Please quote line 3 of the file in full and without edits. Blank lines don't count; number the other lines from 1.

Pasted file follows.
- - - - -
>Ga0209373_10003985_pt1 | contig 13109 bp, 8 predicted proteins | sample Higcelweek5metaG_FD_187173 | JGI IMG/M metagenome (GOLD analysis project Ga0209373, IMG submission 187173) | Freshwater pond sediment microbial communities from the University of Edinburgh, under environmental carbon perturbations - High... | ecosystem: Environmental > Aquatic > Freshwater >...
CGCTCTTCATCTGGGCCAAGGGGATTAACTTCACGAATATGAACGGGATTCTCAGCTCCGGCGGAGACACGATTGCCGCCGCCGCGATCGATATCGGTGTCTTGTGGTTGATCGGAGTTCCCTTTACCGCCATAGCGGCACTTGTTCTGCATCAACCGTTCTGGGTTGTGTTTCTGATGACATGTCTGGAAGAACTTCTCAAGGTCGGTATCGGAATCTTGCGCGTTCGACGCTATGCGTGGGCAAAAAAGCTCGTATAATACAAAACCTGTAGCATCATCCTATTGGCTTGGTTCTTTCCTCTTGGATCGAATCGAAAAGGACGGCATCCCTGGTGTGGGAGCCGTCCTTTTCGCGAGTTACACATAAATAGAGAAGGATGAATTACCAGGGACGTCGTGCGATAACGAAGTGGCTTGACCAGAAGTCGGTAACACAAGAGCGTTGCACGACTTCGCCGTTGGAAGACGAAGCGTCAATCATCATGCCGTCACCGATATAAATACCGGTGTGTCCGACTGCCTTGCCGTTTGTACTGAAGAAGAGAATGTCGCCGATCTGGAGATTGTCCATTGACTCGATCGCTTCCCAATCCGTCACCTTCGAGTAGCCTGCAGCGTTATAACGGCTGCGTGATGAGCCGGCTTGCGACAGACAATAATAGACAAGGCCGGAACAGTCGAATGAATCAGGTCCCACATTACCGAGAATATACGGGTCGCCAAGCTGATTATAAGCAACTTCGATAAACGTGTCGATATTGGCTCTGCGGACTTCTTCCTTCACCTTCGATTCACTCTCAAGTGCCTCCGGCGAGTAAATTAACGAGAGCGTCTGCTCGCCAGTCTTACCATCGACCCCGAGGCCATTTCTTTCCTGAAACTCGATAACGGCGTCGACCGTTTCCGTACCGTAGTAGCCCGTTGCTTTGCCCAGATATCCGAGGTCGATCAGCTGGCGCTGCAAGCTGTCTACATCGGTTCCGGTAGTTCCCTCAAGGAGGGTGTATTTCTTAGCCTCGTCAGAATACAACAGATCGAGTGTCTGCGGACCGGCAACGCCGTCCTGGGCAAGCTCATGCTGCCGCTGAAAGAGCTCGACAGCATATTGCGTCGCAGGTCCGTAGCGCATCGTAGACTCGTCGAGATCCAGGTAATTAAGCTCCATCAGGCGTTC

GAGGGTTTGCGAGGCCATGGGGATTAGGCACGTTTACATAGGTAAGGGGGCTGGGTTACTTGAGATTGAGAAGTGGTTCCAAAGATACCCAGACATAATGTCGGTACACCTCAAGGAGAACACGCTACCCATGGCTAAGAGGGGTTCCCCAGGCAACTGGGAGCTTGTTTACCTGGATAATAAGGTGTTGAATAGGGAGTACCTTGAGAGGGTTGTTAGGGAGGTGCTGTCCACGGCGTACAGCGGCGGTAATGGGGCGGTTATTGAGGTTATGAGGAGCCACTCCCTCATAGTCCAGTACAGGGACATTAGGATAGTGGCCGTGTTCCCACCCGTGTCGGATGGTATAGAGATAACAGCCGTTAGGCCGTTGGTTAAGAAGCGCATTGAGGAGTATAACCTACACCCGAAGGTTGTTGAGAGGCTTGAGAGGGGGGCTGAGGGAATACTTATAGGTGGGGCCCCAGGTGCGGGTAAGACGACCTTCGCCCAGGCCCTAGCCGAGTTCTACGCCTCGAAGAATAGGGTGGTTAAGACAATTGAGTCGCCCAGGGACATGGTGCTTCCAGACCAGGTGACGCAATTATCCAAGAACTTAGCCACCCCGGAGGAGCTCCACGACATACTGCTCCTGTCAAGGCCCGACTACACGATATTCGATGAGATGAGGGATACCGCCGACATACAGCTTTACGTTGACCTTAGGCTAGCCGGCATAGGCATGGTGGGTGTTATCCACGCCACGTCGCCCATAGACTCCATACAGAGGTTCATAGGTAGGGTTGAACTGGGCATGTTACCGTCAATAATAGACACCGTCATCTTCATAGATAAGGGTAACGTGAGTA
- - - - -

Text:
GAGGGTTTGCGAGGCCATGGGGATTAGGCACGTTTACATAGGTAAGGGGGCTGGGTTACTTGAGATTGAGAAGTGGTTCCAAAGATACCCAGACATAATGTCGGTACACCTCAAGGAGAACACGCTACCCATGGCTAAGAGGGGTTCCCCAGGCAACTGGGAGCTTGTTTACCTGGATAATAAGGTGTTGAATAGGGAGTACCTTGAGAGGGTTGTTAGGGAGGTGCTGTCCACGGCGTACAGCGGCGGTAATGGGGCGGTTATTGAGGTTATGAGGAGCCACTCCCTCATAGTCCAGTACAGGGACATTAGGATAGTGGCCGTGTTCCCACCCGTGTCGGATGGTATAGAGATAACAGCCGTTAGGCCGTTGGTTAAGAAGCGCATTGAGGAGTATAACCTACACCCGAAGGTTGTTGAGAGGCTTGAGAGGGGGGCTGAGGGAATACTTATAGGTGGGGCCCCAGGTGCGGGTAAGACGACCTTCGCCCAGGCCCTAGCCGAGTTCTACGCCTCGAAGAATAGGGTGGTTAAGACAATTGAGTCGCCCAGGGACATGGTGCTTCCAGACCAGGTGACGCAATTATCCAAGAACTTAGCCACCCCGGAGGAGCTCCACGACATACTGCTCCTGTCAAGGCCCGACTACACGATATTCGATGAGATGAGGGATACCGCCGACATACAGCTTTACGTTGACCTTAGGCTAGCCGGCATAGGCATGGTGGGTGTTATCCACGCCACGTCGCCCATAGACTCCATACAGAGGTTCATAGGTAGGGTTGAACTGGGCATGTTACCGTCAATAATAGACACCGTCATCTTCATAGATAAGGGTAACGTGAGTA